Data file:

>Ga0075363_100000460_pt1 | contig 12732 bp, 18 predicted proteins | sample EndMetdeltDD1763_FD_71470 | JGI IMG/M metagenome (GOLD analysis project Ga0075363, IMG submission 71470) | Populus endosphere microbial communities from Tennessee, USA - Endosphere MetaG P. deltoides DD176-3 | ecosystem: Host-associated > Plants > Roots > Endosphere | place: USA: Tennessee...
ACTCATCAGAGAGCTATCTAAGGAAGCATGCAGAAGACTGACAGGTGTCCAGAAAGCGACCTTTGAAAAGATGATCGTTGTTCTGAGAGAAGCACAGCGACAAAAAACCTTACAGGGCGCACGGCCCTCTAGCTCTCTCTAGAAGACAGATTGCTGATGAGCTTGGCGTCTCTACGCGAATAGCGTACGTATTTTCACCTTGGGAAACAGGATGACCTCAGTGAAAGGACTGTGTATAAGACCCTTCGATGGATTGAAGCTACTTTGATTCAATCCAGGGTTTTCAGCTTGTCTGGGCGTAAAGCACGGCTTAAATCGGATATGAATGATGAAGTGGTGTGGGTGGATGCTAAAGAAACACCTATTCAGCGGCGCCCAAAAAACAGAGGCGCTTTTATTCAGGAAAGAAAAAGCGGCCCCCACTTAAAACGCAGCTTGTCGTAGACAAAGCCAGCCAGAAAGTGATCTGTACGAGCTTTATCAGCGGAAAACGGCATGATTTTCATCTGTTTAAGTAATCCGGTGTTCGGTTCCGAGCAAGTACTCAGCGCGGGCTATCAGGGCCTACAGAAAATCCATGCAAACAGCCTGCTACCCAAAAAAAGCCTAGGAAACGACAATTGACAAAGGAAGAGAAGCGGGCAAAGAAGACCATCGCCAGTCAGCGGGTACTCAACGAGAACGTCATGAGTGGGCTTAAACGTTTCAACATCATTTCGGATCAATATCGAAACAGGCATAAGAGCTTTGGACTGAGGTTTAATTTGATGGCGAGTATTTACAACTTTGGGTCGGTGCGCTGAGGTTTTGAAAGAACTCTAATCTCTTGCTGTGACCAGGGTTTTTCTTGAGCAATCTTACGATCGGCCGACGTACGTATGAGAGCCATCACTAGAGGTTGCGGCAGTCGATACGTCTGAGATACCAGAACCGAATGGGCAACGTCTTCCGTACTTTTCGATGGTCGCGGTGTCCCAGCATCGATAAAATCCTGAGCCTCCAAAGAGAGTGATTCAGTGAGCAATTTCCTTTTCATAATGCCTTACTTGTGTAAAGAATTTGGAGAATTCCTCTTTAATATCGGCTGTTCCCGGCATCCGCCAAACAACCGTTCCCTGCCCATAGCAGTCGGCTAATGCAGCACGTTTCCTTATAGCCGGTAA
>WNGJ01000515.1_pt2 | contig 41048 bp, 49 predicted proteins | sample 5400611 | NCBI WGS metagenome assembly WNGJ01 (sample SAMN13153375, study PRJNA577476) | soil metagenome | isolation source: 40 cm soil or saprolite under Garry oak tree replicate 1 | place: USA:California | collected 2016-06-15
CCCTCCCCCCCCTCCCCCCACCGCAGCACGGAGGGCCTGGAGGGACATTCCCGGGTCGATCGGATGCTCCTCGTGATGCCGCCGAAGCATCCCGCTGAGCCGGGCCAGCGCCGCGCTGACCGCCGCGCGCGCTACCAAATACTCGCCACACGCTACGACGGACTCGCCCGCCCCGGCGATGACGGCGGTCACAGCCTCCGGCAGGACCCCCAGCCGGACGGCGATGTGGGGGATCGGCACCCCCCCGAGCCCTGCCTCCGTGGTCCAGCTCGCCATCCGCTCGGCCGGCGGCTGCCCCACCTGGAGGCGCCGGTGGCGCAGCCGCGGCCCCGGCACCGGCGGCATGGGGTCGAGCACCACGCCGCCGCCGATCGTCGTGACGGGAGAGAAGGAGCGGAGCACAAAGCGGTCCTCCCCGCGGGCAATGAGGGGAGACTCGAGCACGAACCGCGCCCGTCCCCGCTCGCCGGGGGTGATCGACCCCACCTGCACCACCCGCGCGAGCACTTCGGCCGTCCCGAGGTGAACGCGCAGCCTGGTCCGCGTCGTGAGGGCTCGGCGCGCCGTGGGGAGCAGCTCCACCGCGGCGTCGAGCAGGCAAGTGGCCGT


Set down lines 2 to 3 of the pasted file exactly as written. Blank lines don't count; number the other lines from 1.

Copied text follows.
ACTCATCAGAGAGCTATCTAAGGAAGCATGCAGAAGACTGACAGGTGTCCAGAAAGCGACCTTTGAAAAGATGATCGTTGTTCTGAGAGAAGCACAGCGACAAAAAACCTTACAGGGCGCACGGCCCTCTAGCTCTCTCTAGAAGACAGATTGCTGATGAGCTTGGCGTCTCTACGCGAATAGCGTACGTATTTTCACCTTGGGAAACAGGATGACCTCAGTGAAAGGACTGTGTATAAGACCCTTCGATGGATTGAAGCTACTTTGATTCAATCCAGGGTTTTCAGCTTGTCTGGGCGTAAAGCACGGCTTAAATCGGATATGAATGATGAAGTGGTGTGGGTGGATGCTAAAGAAACACCTATTCAGCGGCGCCCAAAAAACAGAGGCGCTTTTATTCAGGAAAGAAAAAGCGGCCCCCACTTAAAACGCAGCTTGTCGTAGACAAAGCCAGCCAGAAAGTGATCTGTACGAGCTTTATCAGCGGAAAACGGCATGATTTTCATCTGTTTAAGTAATCCGGTGTTCGGTTCCGAGCAAGTACTCAGCGCGGGCTATCAGGGCCTACAGAAAATCCATGCAAACAGCCTGCTACCCAAAAAAAGCCTAGGAAACGACAATTGACAAAGGAAGAGAAGCGGGCAAAGAAGACCATCGCCAGTCAGCGGGTACTCAACGAGAACGTCATGAGTGGGCTTAAACGTTTCAACATCATTTCGGATCAATATCGAAACAGGCATAAGAGCTTTGGACTGAGGTTTAATTTGATGGCGAGTATTTACAACTTTGGGTCGGTGCGCTGAGGTTTTGAAAGAACTCTAATCTCTTGCTGTGACCAGGGTTTTTCTTGAGCAATCTTACGATCGGCCGACGTACGTATGAGAGCCATCACTAGAGGTTGCGGCAGTCGATACGTCTGAGATACCAGAACCGAATGGGCAACGTCTTCCGTACTTTTCGATGGTCGCGGTGTCCCAGCATCGATAAAATCCTGAGCCTCCAAAGAGAGTGATTCAGTGAGCAATTTCCTTTTCATAATGCCTTACTTGTGTAAAGAATTTGGAGAATTCCTCTTTAATATCGGCTGTTCCCGGCATCCGCCAAACAACCGTTCCCTGCCCATAGCAGTCGGCTAATGCAGCACGTTTCCTTATAGCCGGTAA
>WNGJ01000515.1_pt2 | contig 41048 bp, 49 predicted proteins | sample 5400611 | NCBI WGS metagenome assembly WNGJ01 (sample SAMN13153375, study PRJNA577476) | soil metagenome | isolation source: 40 cm soil or saprolite under Garry oak tree replicate 1 | place: USA:California | collected 2016-06-15